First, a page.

The poptop that I fitted on top of my van had the window fitted as an option. Before I have seen several Westfalia poptops without that window. The window seems to be a positive addition to the poptop but to us it has been a bit of a heartache. Because of its age the hinges and the closing system was completely worn out, and the glassfibre around the opening was cracked, therefore we always park our van of level to keep the roof from leaking. Regardless to that the top was always leaking and created mold in our reupholstered poptop.
Newer fancy windows are expensive and therefor this job has been postponed for way to long! But finding a good second hander the leaking old windows days were almost up. Online I snatched a 90x60cm window for 50,- and I couldn’t wait to fit it to the van.
Weakening the already weak fibreglass by cutting a huge hole in it would surely break it by the pressure of sitting on top of the poptop while cutting. To make sure that wouldn’t happen I made a quick structure to support my weight and not to stress the poptop at all. This made it much easier for measuring and drawing on the right shape to cut.
The inside of the poptop has been upholstered about a year and a half before when I was building the van, not wanting to ruin the whole fabric I decided to pull down on it so it would not get caught on the jigsaw.
At that point we were ready to start cutting. Cutting in the structure of the van always makes me tense and nervous, it all took so much effort to get it done some time ago that I am afraid of putting my earlier work to ruins. After measuring way to many times I drilled holes on the 4 corners and cut out the desired shape.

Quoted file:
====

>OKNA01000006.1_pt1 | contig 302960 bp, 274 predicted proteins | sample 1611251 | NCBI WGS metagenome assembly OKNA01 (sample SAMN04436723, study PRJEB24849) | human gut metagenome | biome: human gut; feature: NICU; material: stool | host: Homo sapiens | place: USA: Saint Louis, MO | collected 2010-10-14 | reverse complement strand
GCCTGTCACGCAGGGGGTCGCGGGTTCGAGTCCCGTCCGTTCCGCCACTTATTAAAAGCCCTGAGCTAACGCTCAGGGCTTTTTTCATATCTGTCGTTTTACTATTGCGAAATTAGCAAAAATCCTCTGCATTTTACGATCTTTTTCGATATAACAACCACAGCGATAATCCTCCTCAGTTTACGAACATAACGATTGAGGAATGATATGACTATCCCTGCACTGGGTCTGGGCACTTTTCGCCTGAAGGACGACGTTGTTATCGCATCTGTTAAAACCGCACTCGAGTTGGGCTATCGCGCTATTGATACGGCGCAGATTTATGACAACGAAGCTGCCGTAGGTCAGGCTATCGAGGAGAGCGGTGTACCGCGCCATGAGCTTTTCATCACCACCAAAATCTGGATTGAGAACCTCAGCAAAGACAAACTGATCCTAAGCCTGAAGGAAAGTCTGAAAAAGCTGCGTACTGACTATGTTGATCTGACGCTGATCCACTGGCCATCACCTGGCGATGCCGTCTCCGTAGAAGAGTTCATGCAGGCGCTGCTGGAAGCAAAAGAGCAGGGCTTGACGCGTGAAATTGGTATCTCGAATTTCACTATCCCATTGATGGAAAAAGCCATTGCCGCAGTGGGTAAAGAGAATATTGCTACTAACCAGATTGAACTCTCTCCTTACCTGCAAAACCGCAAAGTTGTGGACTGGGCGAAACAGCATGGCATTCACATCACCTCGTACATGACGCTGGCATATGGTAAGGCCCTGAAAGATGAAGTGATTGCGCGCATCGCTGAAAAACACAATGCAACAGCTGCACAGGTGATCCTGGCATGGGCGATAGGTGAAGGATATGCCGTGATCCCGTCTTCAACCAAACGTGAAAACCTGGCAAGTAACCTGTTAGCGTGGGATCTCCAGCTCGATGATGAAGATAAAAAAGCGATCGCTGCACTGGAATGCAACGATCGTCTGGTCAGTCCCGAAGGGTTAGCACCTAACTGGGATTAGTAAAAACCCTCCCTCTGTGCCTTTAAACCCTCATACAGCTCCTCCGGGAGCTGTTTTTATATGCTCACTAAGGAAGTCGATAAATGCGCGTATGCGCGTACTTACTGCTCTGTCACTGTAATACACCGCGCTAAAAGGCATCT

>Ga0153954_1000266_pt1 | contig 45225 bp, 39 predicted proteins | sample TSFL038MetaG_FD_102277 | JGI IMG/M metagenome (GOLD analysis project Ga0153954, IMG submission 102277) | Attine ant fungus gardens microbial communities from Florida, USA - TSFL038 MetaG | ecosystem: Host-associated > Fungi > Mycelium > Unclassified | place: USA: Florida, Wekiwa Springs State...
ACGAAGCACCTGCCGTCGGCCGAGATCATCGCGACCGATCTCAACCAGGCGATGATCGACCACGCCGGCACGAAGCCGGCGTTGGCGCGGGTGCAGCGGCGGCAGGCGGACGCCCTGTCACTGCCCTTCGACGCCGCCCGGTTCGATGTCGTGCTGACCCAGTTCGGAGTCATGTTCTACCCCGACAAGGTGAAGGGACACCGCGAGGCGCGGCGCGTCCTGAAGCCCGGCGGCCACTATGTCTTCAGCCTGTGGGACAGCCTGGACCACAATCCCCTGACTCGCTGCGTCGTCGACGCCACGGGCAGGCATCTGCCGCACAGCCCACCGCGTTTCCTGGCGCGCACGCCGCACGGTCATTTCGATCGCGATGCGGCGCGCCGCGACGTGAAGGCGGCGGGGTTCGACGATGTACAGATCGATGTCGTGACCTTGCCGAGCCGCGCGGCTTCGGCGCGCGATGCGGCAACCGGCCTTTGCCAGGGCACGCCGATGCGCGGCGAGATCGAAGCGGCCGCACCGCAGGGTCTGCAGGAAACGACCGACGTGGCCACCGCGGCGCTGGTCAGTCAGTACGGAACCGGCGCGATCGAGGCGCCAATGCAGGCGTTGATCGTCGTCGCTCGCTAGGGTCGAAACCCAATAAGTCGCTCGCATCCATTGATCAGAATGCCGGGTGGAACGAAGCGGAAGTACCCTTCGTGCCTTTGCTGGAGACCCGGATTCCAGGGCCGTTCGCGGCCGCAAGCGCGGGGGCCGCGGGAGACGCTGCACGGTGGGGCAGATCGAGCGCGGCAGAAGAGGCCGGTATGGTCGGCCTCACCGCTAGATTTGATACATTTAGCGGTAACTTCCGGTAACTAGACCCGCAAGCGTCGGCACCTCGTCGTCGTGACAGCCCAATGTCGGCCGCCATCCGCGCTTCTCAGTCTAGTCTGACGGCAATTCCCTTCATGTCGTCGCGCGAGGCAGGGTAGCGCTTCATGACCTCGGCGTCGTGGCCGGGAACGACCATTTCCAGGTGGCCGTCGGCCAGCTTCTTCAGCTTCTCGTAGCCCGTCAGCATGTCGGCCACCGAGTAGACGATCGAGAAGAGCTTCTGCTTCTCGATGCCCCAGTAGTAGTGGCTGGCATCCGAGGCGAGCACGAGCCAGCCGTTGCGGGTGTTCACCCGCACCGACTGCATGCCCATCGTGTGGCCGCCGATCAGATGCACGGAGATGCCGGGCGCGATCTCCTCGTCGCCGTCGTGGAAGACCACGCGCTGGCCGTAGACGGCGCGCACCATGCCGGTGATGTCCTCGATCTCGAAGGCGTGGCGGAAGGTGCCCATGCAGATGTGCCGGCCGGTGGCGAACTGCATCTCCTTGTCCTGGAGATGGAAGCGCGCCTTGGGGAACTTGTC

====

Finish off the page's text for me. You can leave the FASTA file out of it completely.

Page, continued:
Franticly fitting the window frame after cutting out the shape reassured me in my little skills, after that I could relax. To be able to make this window watertight I planned to drill a hole through the aluminium every 12cm and copy these holes on the fibreglass, in between the frame and the roof I planned to squeeze a 10mm thick moss rubber strip that will be compressed to 1mm in between the frame and the roof.
But before fitting the window in the fabric needed to be glued back as it was 1 and a half year before. The size of the window was big enough to cover the mold and dirt that grew because of the leaking old window, SCORE!
A hole with a 30mm M6 bold every 12cm ended up to be a lot of bolds and nuts, and after tightening these 30mm bolts I had to replace than 1 by 1 by a 20mm bolts to make them stick out less after compressing the rubber strip. With a shaking arm from crewing all these nuts the roof was finally reinforced by the window frame and I could take of the wooden frame. In the end the clear window was almost impossible to install after the frame was connected to the roof, and I kind of lost some small parts to finish the job but I will spare you all that part of the story!
In the end the whole installation took around 4 hours, and besides having some trouble fitting the clear top everything was smooth sailing. It is a real good feeling when everything ends up as planned, all the ideas that were made up in my mind worked out pretty well but in the end I could not have done it without my friend and fellow vanlifer Bart!
We did our first trip sinds the install of the new window. Everything about this window is so much better than the old one. the size and the clearnes of this window brings in much more light during the day. It does not fibrate in the wind and much less sounds comes in. It opens and closes like a charm abd above all, it doesn’t leak!